objecting to the construction of a temple in the capital of the Islamic state.
Pakistan Prime Minister Imran Khan, who has been shouting hoarse about treatment of Indian Muslims,
had been claiming that minorities in his country are being given protection. His claim is a white lie.
Recently, houses of Bheel and Meghwal communities in Sindh were set on fire by Muslim mobs. In
September, 171 Hindus from Bheel community were forcibly converted into Islam in Sindh province.
One clear case of religious persecution. A 13-year-old Christian girl was abducted by some Muslims. Her
parents approached the police which turned a deaf ear. They approached the court. The defendants
produced a video in court to “prove” that the girl converted to Islam of her own free will, and she has
married a 44-year-old Muslim. The court, instead of handing over the girl to her parents, directed that
the girl be allowed to stay with her husband who was more than thrice her age.
This is nothing but a travesty of justice. Imran Khan will never speak about such atrocities in his country,
but he would surely raise his voice against what he calls “Islamophobia” in France and other European
countries. The question is: why are Hindus, Sikhs and Christians in Pakistan targeted to exact revenge
against whatever his happening in faraway France?
In neighbouring Bangladesh, in a shocking case of bigotry, a Muslim mob attacked the homes of 10
Hindu families in Kurbanpur village near Muradnagar in Comilla district . The reason: a Bangladeshi man,
living in France, had praised President Emmanuel Macron’s action against jihadis in his country after the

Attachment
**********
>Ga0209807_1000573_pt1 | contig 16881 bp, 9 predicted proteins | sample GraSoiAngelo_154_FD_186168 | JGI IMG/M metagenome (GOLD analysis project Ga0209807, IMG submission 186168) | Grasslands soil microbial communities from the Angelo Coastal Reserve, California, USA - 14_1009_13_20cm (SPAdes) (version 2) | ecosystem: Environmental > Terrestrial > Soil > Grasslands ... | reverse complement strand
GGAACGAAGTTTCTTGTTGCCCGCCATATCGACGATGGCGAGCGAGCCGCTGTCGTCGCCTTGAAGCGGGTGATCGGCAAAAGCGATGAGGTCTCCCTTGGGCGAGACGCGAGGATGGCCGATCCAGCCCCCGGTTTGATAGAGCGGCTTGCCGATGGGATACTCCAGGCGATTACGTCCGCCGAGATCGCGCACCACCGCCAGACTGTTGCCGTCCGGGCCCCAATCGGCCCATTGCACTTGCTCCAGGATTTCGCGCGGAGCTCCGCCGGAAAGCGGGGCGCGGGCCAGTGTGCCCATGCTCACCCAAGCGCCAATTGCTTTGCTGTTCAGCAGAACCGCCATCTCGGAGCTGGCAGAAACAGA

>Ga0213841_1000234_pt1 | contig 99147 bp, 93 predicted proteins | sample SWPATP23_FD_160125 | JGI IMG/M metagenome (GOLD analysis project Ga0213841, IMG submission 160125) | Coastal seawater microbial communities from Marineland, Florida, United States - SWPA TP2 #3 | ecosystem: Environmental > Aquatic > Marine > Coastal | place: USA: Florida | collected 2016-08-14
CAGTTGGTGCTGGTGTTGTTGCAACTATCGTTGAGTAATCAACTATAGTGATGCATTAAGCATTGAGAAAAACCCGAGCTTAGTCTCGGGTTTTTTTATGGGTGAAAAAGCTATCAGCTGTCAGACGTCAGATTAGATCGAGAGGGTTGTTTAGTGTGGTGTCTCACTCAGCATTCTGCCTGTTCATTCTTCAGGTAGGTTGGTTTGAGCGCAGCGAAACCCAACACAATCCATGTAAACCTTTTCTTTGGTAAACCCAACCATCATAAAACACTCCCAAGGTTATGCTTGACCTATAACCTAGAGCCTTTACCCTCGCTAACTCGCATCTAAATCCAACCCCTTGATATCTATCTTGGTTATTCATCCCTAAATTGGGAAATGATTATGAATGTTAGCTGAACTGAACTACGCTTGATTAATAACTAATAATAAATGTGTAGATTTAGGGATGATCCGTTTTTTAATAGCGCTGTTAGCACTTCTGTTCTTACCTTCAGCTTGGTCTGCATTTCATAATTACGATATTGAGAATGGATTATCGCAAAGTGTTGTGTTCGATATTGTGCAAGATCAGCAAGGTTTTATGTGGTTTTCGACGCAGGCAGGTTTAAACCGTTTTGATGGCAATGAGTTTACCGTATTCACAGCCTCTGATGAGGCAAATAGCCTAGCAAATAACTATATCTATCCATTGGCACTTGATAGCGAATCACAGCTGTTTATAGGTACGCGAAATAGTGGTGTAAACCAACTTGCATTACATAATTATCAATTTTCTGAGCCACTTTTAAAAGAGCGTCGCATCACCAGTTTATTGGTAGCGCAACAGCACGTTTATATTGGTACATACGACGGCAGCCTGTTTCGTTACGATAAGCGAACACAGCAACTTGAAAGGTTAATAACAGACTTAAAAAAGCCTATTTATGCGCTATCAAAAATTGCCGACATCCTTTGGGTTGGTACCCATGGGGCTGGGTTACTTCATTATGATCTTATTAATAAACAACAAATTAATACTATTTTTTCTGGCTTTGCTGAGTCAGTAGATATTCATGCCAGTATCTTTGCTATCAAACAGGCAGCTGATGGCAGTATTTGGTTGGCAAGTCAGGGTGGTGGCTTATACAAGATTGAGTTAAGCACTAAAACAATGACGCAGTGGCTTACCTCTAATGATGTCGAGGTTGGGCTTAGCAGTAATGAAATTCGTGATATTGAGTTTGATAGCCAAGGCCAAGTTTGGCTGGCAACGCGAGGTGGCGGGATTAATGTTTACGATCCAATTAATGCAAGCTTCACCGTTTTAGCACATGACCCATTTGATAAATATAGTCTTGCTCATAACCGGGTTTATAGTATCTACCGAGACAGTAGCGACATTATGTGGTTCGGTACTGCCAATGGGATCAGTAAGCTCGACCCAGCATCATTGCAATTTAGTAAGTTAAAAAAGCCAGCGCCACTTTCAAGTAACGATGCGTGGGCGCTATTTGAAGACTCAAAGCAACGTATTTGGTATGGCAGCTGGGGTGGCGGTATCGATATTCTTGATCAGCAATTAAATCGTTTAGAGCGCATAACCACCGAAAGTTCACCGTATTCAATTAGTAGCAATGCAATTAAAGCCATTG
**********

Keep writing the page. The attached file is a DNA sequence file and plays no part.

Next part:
brutal beheadings of two persons. Bangladesh police arrested two Hindus, including a school
headmaster, on charge of liking the Facebook post of the man. They were charged of “hurting religious
sentiments”. The houses of both the Hindus arrested by police were also set on fire.
After there was outrage over this incident, Bangladesh Home Minister claimed that five persons have
been detained on charge of arson and rioting. Police have been deployed in Kurbanpur and Andikot villages to prevent the situation going out of control.
In recent years, Bangladesh has been witnessing spread of Islamic fundamentalism. Law enforcing
agencies in the country must deal sternly with mobs that indulge in arson in the name of religion. The
denigration of Prophet Mohammed by displaying his cartoon is condemnable, but this does not mean
that wanton acts of beheadings and stabbings by Islamic jehadists must be supported. These are attacks
on humanity which must not be condoned. All of us should be concerned over how Islamic jihadists are trying to take advantage of the issue to settle scores with minorities in Pakistan and Bangladesh. Such
moves must be nipped in the bud. The world must speak out against bigots attacking minorities in Pakistan and Bangladesh
Dhaka March 20, 2021 UPDATED: March 20, 2021 00:48 IST
Supporters of an extremist Islamist group in Bangladesh attacked and vandalized 70-80 Hindu houses in the
country’s northeastern Sylhet division The attack on a Hindu village many local Hindus fled their homes
to save themselves, the report said, adding that the mob entered the village, ransacked and looted
The above scenario reflects on the importance of the CAA for non-muslim illegal migrant who had been
victims of inhumanity for a long time. Now the thousands of Bengali Hindu migrants who were not included in the NRC can still get citizenship
to stay on in Assam state.
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Omicron'unlikely'the last COVID-19 Variant, Says WHO
People stand in line on a busy commercial street to get tested for COVID-19 in Lima, Peru. Photo by: Sadiya Parveen
With billions of people still unvaccinated worldwide, plenty of opportunities remain for the COVID-19 virus to spread and generate new variants, according to WHO officials.
“We hope that that doesn't happen. But at the moment, we're not doing enough to prevent that happening in terms of protecting people, and in terms of distributing vaccines in a way that would assist with reducing the emergence of variants,” Dr. Michael Ryan, WHO executive director for health emergencies, said during a press briefing Thursday.